Avalanche Triangle – How to Sort Information

The avalanche triangle is one way to sort information in the world of snow and avalanches. We can sort information using TERRAIN, SNOWPACK, WEATHER, and the HUMAN FACTOR.

When thinking of terrain, we ask “Is the Terrain Steep Enough to Avalanche?” The majority of slab avalanches occur in terrain that is 30° – 45°.

When thinking of snowpack, we ask “Is There a Recipe for an Avalanche? Is there a SLAB, WEAK LAYER, BED SURFACE and are we in TERRAIN steep enough to avalanche?”

When thinking of weather, we ask “Is the Weather Contributing to the Instability?”

And when thinking of the human factor, we ask “Is my Group Working as a Team?”

North American Danger Scale – Danger Ratings and Avalanche Forecasts

Each avalanche forecast offers a tremendous amount of information.  Most forecast centers offer daily danger ratings.  The danger scale goes from Low to Extreme, and offers a danger rating, commentary on the likelihood of triggering an avalanche, the size and distribution of avalanches, and travel advice.  

Here’s a great blog post from the Utah Avalanche Center about interpreting the danger rating.

Route Planning Foundations

Route planning starts long before you head out on a tour. Here are a few tips as you begin route planning.

The Conceptual Model of Avalanche Hazard, Avalanche Problems and Making Decisions

A lot of information goes into making a decision in the backcountry. Before you head out in the morning, take the time to gather data – what has the weather been doing in the last 24 hours? Has it snowed? Has the wind been blowing? What avalanche problems will likely be present on your tour? Build a hypothesis of conditions and then check the avalanche forecast. What do the experts say?

Understanding the forecasted avalanche hazard and avalanche problems before leaving on your tour can help you and your team make better decisions. Here’s Jenna Malone’s explanation about why having a systematic approach is important.

Many aspects of the Conceptual Model of Avalanche Hazard are referenced in the AAI Backcountry checklist. This is a great tool for sorting and prioritizing information in the field.

Here’s an article about the Conceptual Model of Avalanche Hazard.

And here’s the blog from the UAC that she referenced, written by Drew Hardesty.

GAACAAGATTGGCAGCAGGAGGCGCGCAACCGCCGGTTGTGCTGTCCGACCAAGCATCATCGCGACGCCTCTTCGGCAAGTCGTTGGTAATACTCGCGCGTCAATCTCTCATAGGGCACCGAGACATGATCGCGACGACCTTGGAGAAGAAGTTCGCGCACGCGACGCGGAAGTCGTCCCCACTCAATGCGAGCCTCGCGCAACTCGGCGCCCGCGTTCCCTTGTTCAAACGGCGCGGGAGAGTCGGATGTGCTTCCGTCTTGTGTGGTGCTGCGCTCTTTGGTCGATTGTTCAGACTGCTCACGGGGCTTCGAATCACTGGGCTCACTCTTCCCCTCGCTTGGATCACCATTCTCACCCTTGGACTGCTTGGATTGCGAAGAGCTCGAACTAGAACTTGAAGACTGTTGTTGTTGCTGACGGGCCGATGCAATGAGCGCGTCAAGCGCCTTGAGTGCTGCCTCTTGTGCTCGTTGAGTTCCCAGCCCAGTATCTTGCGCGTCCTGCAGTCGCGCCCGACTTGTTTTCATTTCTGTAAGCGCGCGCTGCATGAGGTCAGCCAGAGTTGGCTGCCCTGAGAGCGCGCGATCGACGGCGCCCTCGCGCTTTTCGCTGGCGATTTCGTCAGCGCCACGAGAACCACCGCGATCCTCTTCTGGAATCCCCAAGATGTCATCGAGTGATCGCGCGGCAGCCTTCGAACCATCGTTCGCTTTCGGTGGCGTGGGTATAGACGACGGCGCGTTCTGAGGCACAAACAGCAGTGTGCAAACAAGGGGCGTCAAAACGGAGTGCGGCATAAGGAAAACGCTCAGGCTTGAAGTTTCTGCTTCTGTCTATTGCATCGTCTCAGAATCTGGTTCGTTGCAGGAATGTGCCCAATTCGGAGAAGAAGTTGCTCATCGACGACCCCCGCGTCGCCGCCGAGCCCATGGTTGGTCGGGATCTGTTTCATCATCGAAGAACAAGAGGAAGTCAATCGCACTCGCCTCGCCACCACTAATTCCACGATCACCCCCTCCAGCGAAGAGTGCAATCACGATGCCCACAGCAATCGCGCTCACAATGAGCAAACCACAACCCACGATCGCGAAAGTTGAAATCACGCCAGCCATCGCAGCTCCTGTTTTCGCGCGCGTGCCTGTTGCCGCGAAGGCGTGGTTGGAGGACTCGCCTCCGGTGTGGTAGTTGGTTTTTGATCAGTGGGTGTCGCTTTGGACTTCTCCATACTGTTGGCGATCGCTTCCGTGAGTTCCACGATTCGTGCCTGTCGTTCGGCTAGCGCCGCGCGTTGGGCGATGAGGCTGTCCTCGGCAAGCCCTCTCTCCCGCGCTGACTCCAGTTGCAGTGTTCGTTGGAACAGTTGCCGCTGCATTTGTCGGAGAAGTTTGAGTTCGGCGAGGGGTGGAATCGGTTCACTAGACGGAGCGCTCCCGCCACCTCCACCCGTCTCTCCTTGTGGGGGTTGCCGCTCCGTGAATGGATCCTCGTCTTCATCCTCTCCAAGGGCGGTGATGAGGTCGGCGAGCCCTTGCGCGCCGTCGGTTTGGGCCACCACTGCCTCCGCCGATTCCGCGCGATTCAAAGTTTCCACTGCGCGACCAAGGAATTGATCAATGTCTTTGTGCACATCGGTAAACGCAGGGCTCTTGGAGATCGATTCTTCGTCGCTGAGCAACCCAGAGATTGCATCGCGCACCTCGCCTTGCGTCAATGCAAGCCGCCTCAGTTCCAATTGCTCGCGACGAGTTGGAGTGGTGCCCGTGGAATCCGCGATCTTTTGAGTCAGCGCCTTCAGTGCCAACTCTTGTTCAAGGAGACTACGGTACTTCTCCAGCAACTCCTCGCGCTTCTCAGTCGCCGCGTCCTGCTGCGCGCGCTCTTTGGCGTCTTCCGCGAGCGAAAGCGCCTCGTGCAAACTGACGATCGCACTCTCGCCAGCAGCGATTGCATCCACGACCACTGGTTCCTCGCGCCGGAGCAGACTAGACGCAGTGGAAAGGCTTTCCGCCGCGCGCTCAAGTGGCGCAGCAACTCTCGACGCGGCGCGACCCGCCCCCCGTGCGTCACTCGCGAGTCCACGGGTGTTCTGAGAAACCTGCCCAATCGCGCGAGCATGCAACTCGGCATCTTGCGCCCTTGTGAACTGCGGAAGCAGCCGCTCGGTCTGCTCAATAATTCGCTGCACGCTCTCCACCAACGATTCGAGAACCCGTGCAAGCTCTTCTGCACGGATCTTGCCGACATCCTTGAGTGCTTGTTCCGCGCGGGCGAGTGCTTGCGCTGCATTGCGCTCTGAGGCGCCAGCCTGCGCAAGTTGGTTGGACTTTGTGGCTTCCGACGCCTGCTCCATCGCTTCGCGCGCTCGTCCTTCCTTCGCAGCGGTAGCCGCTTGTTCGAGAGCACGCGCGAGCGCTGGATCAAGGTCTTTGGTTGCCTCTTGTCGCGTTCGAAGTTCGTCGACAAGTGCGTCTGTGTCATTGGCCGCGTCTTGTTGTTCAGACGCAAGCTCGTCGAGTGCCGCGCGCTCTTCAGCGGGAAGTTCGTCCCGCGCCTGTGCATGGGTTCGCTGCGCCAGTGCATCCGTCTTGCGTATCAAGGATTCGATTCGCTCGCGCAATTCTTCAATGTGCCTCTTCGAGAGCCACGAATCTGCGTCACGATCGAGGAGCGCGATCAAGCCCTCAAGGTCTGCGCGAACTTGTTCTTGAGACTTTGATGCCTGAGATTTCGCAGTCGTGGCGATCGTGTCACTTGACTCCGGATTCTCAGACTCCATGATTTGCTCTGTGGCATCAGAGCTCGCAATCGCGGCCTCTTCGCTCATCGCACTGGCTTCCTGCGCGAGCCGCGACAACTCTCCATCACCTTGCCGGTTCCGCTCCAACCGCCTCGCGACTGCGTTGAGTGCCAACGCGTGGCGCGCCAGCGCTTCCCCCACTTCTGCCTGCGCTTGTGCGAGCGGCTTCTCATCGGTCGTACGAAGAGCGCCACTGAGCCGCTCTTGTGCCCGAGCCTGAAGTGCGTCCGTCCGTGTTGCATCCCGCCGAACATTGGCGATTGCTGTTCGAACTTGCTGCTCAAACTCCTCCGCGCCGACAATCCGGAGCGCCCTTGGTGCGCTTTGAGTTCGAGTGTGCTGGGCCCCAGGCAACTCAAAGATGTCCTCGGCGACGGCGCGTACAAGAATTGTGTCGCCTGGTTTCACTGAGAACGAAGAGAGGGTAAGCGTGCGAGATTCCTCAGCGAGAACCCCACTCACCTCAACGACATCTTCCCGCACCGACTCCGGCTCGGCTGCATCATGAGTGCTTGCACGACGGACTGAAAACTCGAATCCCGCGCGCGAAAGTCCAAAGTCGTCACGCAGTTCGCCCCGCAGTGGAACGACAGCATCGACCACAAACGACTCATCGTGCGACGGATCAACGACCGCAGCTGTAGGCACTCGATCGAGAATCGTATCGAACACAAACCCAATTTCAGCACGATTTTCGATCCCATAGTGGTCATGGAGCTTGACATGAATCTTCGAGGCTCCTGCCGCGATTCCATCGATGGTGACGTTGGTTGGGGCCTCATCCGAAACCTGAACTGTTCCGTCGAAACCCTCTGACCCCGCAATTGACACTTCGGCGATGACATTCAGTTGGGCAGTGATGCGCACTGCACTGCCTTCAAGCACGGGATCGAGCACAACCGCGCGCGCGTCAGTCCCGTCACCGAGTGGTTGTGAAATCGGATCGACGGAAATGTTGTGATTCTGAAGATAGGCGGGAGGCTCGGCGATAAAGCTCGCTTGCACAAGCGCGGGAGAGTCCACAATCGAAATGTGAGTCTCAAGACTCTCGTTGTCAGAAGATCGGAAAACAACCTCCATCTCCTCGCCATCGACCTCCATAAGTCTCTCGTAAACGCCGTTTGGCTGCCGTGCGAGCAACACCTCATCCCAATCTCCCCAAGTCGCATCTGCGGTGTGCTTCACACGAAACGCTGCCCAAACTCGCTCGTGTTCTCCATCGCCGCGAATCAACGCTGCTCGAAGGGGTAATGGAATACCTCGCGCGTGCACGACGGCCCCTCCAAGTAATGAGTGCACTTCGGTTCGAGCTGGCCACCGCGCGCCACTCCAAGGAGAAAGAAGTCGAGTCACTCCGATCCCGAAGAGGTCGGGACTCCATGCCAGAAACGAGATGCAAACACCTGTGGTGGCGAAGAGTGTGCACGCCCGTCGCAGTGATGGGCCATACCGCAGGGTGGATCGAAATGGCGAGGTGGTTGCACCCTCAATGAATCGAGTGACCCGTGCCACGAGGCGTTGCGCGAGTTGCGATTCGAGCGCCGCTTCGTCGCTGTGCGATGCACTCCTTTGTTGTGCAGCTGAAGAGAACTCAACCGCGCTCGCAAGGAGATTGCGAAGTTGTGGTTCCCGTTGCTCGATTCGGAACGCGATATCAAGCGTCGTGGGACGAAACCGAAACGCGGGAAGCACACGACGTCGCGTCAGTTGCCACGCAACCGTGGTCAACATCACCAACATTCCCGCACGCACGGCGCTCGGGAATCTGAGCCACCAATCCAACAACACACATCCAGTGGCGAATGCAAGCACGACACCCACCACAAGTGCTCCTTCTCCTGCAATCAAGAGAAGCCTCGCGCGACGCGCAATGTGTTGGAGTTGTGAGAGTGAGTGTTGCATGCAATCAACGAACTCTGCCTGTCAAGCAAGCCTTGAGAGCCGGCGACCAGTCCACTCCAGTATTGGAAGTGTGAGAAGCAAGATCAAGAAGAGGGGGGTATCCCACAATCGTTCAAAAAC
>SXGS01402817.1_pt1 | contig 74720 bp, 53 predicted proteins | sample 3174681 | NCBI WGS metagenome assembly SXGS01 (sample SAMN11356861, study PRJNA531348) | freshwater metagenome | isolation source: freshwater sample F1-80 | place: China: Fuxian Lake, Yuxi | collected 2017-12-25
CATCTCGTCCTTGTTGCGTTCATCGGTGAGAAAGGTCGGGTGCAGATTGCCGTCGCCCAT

What Do Traveling in Avalanche Terrain and Playing Poker Have in Common?

Backcountry skiing and poker have a lot in common. In both, there is a lot of hidden, unknown information and a whole lot of uncertainty. Learning how to sort and prioritize information and make decisions in a high-uncertainty environment is important to backcountry travel, as well as poker playing.

How can you tell if you made a good decision or just got lucky? How do you evaluate the quality of your decisions?

These are a few things that Jenna Malone will discuss in the following video.

Want more? Here’s a link to Thinking in Bets by Annie Duke, that Jenna is referring to.

A Deeper Dive into Group Dynamics, Decision-Making Influences and The Human Factor

There are many factors that can influence decisions. Sometimes, when traveling in the backcountry, a group uses a checklist, clearly communicates, and comes to a decision in a consensus manner, choosing to ski a slope based on their observations and the forecast. Other times, there is little communication, and a group might follow one person, the leader, on whatever tour they have chosen for the day. And still other times, there might be no clear leadership on a day of touring.

We want to spend some time discussing a variety of factors that might influence our decisions in the field. We spend time studying how humans interact as a group and what might influence communication and decisions, as poor communication or lack of communication is a factor in many avalanche accidents.

The following video series presented by Jenna Malone will discuss the Human Factors and Decision-Making. In addition to being an AAI instructor, Jenna is a PA, a ski patroller, and a guide. She is able to offer a broad perspective on decision making and how the human factors influence these decisions.

Here’s the original research article about Heuristics from Ian McCammon.

Want even more? Here’s the paper that covers Strategic Mindset. This piece is often used in guide service operations.

West Couloir Accident Review

Do you have your red flags written down?

Now that you have spent time reviewing the accident, as well as the snow and weather conditions in the days leading up to and the day of the accident, let’s review what stood out to Jake.

West Couloir, Kessler Peak

In this video, Jake Hutchinson introduces the accident that we are going to review. This accident occurred in the West Couloir on Kessler Peak in the Wasatch.

The goal of reviewing this accident is to learn from it. It is not to criticize those involved as individuals. The more we know about avalanches and avalanche accidents, the more we can hope to recognize similar situations and choose alternative routes or alternative solutions.

If, for any reason, this accident review is triggering for you, please skip this exercise and move on to the other material. It is not required that you participate in this accident review.

Take notes on the obvious clues within terrain, snowpack, weather, and human factors that may have had an impact on this incident. Have these notes handy at the pre-course Zoom Meeting. We will spend some time at that meeting discussing/debriefing this incident.

IF YOU WANT MORE INFORMATION ABOUT WHAT HAPPENED, THE FOLLOWING ARE ADDITIONAL RESOURCES. IT IS NOT MANDATORY THAT YOU REVIEW THESE.

Here is an article about the accident. And a second article can be found here.

The Accident Report from the Utah Avalanche Center can be found here.

And the accident site can be found here. If the accident site doesn’t pull up immediately, use the search bar and search “West Couloir fatality”